Vintage photos are also at the whim of the film, meaning imperfections were common, and these photos typically have a natural softness to them, as well as a grainy look in low light situations. By understanding how film reacted to certain situations and affected the image quality, recreating the vintage feel will be easier for you.

How to get started?

The best way to get started in this genre is by taking time to familiarize yourself with the different eras of vintage photos and decide which style you want to focus on replicating.

Vintage photography is a broad term that covers everything from 1826 to the 1990s, so looking at different types and understanding what style you enjoy will help you narrow down where to start.

Girl with guitar

Image via BeFunky

Once you’ve nailed down the style you want to work with, check out the cameras and equipment that was used during that time. You can do this through a simple Google search and by reading articles about how these photos were made. Familiarize yourself with the effects that were created on images, and think about the ways to recreate them with modern equipment.

Scout locations, and invest in vintage props if you want. For example, if you want to create a shoot that captures the essence of the 1970s, you can have your model wear 70s style clothes, and you can use vintage landmarks as your backdrop. By immersing your subjects into the time you want to recreate, the results will seem much more authentic than just placing a filter over a random picture.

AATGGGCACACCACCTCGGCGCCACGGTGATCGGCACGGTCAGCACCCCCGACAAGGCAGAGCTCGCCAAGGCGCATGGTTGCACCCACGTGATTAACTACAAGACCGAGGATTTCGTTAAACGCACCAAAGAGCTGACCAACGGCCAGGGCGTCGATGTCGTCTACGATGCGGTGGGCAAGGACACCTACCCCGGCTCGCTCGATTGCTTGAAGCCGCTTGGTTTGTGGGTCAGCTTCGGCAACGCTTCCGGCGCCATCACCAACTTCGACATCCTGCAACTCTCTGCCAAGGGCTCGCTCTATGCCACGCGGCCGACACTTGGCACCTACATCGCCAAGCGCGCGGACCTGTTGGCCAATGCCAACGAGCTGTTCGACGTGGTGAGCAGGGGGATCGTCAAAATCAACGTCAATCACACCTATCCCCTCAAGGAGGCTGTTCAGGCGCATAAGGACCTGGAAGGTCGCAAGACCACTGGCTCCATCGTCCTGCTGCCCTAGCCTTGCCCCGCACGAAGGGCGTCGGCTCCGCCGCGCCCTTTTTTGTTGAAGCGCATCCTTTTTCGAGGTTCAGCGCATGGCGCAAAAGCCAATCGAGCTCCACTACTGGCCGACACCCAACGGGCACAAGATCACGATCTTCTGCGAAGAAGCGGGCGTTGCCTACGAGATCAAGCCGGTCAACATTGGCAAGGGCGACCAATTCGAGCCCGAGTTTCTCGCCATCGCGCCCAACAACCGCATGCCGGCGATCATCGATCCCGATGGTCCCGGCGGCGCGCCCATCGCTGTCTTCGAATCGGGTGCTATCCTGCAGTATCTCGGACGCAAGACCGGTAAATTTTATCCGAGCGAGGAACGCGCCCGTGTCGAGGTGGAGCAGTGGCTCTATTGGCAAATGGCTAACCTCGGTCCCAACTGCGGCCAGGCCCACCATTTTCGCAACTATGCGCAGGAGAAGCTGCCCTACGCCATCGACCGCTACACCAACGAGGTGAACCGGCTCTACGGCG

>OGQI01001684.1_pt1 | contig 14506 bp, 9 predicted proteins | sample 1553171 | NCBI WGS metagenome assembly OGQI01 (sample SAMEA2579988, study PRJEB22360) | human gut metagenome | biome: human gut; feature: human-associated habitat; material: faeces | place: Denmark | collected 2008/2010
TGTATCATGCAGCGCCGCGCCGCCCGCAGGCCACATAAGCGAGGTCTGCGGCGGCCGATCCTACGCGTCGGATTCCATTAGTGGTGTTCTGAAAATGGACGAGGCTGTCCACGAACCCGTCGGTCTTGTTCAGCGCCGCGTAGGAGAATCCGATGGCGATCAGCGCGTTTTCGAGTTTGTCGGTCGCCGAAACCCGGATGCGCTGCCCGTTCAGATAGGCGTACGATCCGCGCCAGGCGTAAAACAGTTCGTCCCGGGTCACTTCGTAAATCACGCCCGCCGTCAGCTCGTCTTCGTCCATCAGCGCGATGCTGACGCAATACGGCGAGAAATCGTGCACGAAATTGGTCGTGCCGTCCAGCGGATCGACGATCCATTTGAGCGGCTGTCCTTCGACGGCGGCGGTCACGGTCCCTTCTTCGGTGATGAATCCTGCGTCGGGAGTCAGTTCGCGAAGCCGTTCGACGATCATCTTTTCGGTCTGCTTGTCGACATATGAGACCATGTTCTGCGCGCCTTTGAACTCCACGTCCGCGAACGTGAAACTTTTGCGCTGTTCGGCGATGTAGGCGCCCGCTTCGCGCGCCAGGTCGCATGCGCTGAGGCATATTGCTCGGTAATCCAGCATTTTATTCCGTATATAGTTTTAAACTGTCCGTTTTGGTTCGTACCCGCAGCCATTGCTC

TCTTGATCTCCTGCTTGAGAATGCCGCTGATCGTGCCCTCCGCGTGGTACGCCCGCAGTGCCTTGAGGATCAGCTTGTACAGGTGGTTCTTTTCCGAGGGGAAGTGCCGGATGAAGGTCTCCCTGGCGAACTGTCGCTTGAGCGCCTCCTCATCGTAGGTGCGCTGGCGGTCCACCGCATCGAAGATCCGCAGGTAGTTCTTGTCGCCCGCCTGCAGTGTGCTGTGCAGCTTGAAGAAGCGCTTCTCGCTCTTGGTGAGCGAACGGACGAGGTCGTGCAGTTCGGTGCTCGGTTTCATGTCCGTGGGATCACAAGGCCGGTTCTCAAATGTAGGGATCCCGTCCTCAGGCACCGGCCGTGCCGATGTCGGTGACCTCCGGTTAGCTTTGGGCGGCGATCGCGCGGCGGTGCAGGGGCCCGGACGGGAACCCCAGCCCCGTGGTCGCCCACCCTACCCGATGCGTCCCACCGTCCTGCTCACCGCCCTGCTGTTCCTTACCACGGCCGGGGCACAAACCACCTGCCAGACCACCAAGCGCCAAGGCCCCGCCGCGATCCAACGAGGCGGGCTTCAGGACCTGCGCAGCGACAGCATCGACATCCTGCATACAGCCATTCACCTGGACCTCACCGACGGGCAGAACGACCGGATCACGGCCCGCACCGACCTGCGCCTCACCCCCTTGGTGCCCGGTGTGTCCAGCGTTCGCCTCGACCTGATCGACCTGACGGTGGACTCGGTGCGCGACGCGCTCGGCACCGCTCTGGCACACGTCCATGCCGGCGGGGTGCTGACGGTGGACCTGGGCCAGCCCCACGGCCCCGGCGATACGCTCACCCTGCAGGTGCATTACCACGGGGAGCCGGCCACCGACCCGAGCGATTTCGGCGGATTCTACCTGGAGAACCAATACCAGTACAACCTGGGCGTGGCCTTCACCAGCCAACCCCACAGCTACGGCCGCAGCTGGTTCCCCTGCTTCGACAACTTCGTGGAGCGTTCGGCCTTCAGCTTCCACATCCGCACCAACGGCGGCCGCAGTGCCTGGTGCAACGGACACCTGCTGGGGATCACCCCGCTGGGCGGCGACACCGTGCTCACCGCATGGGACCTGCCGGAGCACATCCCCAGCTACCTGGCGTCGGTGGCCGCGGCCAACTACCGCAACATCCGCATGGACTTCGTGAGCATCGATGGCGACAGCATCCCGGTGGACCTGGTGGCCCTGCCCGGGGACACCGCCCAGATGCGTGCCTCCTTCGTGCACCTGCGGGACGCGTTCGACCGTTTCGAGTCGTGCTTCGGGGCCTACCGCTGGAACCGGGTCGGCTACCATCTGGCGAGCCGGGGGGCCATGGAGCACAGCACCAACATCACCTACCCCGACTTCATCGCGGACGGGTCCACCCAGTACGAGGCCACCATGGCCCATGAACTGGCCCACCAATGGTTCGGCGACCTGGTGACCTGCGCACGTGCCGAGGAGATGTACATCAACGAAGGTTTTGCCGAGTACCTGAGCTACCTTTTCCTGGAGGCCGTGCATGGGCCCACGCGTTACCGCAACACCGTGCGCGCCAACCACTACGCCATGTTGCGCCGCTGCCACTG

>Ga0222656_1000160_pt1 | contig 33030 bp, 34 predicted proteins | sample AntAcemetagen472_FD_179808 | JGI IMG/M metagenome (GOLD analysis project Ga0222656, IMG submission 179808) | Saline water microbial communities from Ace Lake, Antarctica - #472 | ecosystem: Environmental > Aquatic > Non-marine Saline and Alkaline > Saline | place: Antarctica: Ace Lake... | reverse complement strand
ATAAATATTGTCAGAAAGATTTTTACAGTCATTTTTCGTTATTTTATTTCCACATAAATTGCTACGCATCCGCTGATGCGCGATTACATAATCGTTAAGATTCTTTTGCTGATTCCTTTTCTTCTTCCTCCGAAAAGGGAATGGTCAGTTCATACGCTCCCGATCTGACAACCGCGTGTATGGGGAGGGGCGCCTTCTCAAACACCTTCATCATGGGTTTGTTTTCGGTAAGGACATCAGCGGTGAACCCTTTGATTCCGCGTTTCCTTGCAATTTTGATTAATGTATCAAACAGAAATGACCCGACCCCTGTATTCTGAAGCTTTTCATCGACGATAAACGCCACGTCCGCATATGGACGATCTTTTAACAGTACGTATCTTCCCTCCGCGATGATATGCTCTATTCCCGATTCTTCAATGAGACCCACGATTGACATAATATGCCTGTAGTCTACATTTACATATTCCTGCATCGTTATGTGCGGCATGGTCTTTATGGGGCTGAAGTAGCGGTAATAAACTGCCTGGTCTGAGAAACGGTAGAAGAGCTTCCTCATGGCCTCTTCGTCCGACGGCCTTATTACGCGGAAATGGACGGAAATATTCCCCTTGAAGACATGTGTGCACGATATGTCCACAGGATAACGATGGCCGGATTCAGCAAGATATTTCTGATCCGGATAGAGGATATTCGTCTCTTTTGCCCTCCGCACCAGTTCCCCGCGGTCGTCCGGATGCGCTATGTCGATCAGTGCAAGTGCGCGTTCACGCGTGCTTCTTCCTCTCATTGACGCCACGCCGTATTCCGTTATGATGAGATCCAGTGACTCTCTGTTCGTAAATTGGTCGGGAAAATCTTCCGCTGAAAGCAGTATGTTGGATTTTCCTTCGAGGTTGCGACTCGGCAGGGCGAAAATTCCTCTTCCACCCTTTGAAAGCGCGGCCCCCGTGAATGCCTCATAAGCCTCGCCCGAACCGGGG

Tips & Tricks For Getting The Best Shots

After understanding the basics of getting started with vintage photography, try these tips to help make the most of your shoots.

Rainbow Black and White

Image via Smashing Magazine

  • Shoot in Black & White or Sepia. This seems like a simple tip, but shooting in black & white or sepia can be tricky when working with different lighting situations. Practice shooting in black & white, rather than simply using a filter in post-processing, so you can get comfortable understanding how the lighting is affected by these colors.
  • Try out classic compositions. Modern photography has encouraged a lot of experimentation with composition and posing, so reverting back to classic styles can help you achieve the ultimate vintage look. Classic compositions typically include clear vertical and horizontal axes. Stick with the Rule of Thirds and the Golden Ratio composition to get these results.